WASHINGTON — President Donald Trump said Wednesday the last pocket of the Islamic State’s land in Syria will be liberated by U.S.-backed forces “by tonight.”
Trump has previously announced the defeat of the group, but sleeper cells of fighters have re-emerged. With no signs of fighting Wednesday, however, the long-running battle to retake the militants’ last outpost in eastern Syria appeared to have reached its conclusion.
"The caliphate is gone as of tonight," Trump said in a speech at a factory in Lima, Ohio, where military tanks are assembled.
Pentagon officials have said the extremist group still hold small pockets of territory in the Middle East, presenting a continued threat.
The complete fall of Baghouz would mark the end of the Islamic State group’s self-declared caliphate, which at its height stretched across large parts of Syria and Iraq. Controlling territory gave it room to launch attacks around the world.
During his speech, Trump held up two maps of Syria — one covered in red representing territory held by the militant group when he was elected president in November 2016 and the other that had only a speck of red.
"When I took over, it was a mess. They were all over the place — all over Syria and Iraq," said Trump, who has said the U.S. will keep 400 troops in Syria indefinitely.
About 200 U.S. troops will remain in Syria for the foreseeable future, a reversal of White House plans for a full withdrawal from the war-torn country, after lawmakers voiced concerns about the security ramifications of a hasty retreat.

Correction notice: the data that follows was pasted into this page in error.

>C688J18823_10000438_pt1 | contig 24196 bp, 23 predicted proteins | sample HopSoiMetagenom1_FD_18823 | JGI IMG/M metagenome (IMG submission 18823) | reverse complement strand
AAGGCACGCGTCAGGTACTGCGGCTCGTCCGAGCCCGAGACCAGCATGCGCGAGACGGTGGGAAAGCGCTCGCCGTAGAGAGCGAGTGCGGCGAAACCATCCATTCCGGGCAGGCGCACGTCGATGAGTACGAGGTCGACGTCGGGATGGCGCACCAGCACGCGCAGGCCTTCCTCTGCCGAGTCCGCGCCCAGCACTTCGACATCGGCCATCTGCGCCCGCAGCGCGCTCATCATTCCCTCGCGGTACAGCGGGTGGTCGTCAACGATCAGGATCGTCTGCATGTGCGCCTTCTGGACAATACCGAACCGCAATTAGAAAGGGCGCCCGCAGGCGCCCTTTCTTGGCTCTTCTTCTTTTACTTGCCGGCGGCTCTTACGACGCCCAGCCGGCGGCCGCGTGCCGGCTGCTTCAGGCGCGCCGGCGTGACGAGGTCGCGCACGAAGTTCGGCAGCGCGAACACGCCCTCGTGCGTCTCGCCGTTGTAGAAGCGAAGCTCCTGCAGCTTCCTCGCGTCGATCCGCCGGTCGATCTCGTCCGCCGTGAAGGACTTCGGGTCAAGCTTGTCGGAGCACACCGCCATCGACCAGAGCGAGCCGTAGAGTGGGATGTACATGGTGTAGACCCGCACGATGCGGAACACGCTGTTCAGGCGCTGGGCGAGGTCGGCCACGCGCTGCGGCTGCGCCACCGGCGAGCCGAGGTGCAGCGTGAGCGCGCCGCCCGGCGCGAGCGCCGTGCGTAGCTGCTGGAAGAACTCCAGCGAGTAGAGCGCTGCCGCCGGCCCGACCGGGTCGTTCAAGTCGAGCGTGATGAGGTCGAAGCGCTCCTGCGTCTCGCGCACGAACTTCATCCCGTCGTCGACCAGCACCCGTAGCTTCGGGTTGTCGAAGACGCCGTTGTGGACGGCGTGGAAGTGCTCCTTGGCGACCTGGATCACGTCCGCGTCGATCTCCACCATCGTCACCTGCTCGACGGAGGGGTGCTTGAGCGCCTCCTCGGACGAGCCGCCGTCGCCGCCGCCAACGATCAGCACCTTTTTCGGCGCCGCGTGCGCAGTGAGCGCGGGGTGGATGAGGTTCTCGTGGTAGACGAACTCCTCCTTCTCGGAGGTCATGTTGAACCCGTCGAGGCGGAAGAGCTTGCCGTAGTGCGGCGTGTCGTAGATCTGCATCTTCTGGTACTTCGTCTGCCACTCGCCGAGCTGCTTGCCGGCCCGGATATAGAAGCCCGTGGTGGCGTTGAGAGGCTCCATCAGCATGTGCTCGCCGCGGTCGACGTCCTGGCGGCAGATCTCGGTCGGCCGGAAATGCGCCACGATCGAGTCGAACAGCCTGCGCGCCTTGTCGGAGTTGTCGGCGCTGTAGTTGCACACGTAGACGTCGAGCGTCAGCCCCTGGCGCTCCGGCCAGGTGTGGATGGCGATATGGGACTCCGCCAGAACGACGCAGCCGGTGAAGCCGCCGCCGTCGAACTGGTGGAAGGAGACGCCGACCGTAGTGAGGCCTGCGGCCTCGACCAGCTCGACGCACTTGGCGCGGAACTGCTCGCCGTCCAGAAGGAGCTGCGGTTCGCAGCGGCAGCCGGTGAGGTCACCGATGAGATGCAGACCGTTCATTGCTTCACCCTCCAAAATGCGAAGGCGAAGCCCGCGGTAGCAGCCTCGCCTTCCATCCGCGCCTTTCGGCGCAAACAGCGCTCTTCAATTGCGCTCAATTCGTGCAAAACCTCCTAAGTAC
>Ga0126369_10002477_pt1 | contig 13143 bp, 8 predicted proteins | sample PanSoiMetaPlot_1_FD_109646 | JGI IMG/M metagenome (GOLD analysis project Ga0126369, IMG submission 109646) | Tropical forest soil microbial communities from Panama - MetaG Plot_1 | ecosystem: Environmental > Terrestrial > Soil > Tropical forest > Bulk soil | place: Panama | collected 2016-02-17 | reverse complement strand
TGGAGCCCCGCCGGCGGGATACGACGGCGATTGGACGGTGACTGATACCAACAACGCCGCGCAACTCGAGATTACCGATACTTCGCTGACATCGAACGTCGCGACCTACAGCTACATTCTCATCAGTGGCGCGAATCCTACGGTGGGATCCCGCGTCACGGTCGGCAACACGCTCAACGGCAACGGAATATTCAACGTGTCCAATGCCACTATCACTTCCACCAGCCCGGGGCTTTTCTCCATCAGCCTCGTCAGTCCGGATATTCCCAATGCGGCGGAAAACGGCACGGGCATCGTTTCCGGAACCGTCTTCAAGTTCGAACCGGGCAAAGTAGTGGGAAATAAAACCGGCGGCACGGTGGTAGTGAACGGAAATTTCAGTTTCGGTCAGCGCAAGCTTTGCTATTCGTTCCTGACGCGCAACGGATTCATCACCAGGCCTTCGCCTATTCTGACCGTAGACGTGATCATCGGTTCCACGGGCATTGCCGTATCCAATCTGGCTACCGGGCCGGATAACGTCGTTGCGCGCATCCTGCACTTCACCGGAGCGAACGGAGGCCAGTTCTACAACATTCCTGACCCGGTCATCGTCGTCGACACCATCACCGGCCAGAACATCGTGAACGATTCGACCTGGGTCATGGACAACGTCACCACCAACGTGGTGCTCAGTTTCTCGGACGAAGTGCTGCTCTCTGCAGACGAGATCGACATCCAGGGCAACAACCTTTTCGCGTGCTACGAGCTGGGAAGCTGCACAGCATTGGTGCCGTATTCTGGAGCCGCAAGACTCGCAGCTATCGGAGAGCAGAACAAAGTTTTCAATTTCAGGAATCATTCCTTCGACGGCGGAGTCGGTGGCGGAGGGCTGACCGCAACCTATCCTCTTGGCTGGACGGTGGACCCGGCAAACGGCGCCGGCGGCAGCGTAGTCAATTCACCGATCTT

For the past four years, U.S.-led forces have waged a destructive campaign against the group. But even after Baghouz’s fall, ISIS maintains a scattered presence and sleeper cells that threaten a continuing insurgency.
The militants have been putting up a desperate fight, their notorious propaganda machine working even on the brink of collapse. The battle for Baghouz has dragged on for weeks and the encampment had proven a major battleground, with tents covering foxholes and underground tunnels.
The siege has also been slowed by the unexpectedly large number of civilians in Baghouz, most of them families of ISIS members. Over past weeks they have been flowing out, exhausted, hungry and often wounded. The sheer number who emerged — nearly 30,000 since early January, according to Kurdish officials — took the Syrian Democratic Forces by surprise.
Ciyager Amed, an official with the Kurdish-led SDF, said they were searching for any ISIS militants hiding in tunnels in a riverside pocket in the village of Baghouz. The SDF has not yet announced a victory over ISIS.
Associated Press journalists saw SDF soldiers loading women and children into trailer trucks on the hilltop over Baghouz — a sign that evacuations were still underway Wednesday. Black smoke was rising from the village.
On Tuesday, the SDF seized control of the encampment held by ISIS after hundreds of militants surrendered overnight, signaling the group’s collapse after months of stiff resistance.